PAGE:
The Enzymatic Synthesis Of 5aminolevulinic Acid

5-Aminolevulinic acid (ALA) is formed by two different biosynthetic pathways (Figure 2). One, found in plants, algae, and most bacteria, originates from glutamate, with glutamyl-tRNA and glutamate 1-semialdehyde as intermediates (18), and is traditionally referred to as the C5 pathway. The other pathway, found in mammals, fungi, and some photosynthetic bacteria, involves a single enzymatic step catalyzed by 5-aminolevulinic acid synthase (ALAS) (17). This latter route, often referred to as the Shemin, or C4, pathway, involves condensation between glycine and succinyl-CoA in a reaction in which the carboxyl group of glycine is lost by decarboxylation.

ALAS is the rate-determining step in mammalian and fungal heme synthesis, and intracellular levels of the enzyme are tightly regulated. Two enzymes exist in mammalian systems; a ubiquitous enzyme, ALAS1, which is encoded on chromosome 13 and which is subject to tight control in all tissues, and the erythroid enzyme, ALAS2, which is encoded on the X-chro-mosome and expressed constitutively in developing erythrocytes (9). The photosyn-thetic bacterium, R. spheroides, used for the isolation of the enzyme also has two genes, hemA and hemT(23).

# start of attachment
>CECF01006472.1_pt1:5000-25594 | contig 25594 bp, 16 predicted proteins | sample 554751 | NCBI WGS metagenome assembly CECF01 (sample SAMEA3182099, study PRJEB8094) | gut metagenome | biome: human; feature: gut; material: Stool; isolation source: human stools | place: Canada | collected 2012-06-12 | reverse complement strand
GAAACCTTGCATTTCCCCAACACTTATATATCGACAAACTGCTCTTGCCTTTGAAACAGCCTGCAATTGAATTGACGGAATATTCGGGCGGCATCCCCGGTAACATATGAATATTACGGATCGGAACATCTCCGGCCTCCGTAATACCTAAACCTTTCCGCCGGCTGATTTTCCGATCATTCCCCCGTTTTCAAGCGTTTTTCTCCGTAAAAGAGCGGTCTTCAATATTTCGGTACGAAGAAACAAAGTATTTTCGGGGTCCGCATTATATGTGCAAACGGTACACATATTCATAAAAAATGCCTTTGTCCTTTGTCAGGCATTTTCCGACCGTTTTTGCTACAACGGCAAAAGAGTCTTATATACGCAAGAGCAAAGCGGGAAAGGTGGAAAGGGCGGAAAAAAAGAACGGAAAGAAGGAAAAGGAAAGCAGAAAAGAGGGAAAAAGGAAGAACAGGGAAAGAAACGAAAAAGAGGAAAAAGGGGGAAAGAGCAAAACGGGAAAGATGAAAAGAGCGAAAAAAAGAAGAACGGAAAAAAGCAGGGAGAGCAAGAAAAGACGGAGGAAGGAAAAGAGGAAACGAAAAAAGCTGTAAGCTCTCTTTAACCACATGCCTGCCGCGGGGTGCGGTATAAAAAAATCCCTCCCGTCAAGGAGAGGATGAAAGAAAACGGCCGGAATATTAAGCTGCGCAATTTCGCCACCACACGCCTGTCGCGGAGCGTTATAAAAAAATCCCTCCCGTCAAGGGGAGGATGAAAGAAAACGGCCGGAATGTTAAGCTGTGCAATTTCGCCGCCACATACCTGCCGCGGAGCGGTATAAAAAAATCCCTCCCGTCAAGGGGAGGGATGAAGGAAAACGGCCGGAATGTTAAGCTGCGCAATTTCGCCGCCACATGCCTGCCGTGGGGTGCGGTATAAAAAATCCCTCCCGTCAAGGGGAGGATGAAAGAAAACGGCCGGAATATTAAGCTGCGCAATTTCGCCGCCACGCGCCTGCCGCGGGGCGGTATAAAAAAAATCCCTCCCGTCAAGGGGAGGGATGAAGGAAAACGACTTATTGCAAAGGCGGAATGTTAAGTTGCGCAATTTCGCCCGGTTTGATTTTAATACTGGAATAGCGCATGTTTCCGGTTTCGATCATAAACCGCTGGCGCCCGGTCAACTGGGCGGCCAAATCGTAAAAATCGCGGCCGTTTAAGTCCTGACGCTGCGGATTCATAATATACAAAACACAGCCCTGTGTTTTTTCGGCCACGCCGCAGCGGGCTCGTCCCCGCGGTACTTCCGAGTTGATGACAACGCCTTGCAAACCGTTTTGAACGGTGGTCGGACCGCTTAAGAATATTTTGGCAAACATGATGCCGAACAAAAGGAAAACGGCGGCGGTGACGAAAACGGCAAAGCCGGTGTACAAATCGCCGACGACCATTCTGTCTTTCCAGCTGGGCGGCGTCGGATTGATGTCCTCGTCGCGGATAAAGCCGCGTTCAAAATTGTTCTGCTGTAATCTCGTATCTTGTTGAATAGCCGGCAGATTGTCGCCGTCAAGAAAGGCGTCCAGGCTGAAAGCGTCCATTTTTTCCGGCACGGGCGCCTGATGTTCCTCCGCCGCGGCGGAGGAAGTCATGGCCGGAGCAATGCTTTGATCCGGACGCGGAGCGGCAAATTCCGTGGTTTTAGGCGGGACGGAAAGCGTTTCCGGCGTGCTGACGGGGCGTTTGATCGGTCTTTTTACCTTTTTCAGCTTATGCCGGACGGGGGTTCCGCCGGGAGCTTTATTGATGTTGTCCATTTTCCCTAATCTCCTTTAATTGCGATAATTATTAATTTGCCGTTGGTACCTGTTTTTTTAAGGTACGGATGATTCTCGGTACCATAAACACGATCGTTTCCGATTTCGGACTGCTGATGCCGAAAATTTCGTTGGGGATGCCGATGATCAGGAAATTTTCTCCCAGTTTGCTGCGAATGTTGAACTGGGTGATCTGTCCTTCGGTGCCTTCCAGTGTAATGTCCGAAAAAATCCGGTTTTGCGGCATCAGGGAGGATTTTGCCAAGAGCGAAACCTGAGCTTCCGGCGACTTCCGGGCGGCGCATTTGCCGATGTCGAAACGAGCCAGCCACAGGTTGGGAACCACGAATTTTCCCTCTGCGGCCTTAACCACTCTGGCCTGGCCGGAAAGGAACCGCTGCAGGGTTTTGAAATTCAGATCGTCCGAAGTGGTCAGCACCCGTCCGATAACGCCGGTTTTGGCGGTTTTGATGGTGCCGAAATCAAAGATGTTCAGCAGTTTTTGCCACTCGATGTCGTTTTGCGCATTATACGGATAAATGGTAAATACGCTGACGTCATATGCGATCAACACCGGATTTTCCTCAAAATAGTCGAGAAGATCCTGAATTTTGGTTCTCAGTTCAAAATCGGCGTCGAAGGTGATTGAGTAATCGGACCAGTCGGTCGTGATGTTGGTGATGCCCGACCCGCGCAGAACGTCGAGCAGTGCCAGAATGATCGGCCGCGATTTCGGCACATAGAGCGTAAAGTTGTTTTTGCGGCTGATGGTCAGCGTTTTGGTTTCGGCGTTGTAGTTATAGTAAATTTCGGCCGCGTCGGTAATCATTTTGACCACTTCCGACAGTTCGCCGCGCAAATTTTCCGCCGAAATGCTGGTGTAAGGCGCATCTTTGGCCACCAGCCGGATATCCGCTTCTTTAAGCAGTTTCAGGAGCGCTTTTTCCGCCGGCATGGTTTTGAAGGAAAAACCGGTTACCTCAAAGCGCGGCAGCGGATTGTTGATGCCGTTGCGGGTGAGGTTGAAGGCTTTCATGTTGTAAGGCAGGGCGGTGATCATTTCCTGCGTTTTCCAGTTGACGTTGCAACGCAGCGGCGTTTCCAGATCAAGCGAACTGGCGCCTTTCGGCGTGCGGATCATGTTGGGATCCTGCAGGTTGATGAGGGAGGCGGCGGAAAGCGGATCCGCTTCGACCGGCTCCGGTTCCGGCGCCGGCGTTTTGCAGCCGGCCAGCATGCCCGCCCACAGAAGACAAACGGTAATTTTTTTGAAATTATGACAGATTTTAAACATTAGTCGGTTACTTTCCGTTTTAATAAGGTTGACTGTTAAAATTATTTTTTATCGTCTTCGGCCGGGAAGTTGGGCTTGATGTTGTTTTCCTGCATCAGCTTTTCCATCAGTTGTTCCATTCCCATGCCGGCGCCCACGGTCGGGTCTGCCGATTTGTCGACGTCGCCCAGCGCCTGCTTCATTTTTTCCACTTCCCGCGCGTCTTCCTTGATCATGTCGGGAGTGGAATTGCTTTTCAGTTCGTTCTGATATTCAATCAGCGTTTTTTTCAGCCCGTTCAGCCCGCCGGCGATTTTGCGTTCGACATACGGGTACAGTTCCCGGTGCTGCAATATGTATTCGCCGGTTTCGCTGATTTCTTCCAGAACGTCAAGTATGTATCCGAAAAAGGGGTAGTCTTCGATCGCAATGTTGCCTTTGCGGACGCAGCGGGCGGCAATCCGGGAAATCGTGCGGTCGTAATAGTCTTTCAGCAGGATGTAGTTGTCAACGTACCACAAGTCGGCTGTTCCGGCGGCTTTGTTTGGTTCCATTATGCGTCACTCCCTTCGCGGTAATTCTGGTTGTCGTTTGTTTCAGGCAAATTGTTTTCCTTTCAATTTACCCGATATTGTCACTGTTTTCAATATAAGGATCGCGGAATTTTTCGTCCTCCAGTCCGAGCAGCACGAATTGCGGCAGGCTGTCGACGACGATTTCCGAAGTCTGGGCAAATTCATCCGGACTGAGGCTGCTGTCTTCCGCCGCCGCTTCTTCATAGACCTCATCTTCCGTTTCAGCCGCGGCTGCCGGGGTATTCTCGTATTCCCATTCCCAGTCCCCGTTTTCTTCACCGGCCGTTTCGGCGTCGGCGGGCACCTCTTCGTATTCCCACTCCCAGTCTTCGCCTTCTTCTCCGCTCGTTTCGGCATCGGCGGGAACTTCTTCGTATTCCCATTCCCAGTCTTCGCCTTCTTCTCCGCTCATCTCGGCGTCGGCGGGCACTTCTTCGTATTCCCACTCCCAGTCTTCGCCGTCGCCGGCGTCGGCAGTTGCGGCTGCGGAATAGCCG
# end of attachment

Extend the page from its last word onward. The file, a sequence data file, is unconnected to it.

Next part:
Aminolevulinic acid can be synthesized using purified ALAS and the procedure can be adapted to prepare isotopically labeled ALA for enzyme synthesis of labeled later pathway intermediates. The ease of using

Figure 2. The biosynthesis of ALA. (a) ALA can be synthesized from glutamate by the C-5 pathway or (b) from glycine and suc-cinyl-CoA by the Shemin route. In the case of the latter, it is known that the proR-hydrogen of glycine is removed in the overall transformation into ALA.

ALAS has been greatly enhanced by the availability of the recombinant enzyme from R. spheroides arising from the cloned and overexpressed hemA gene (4).

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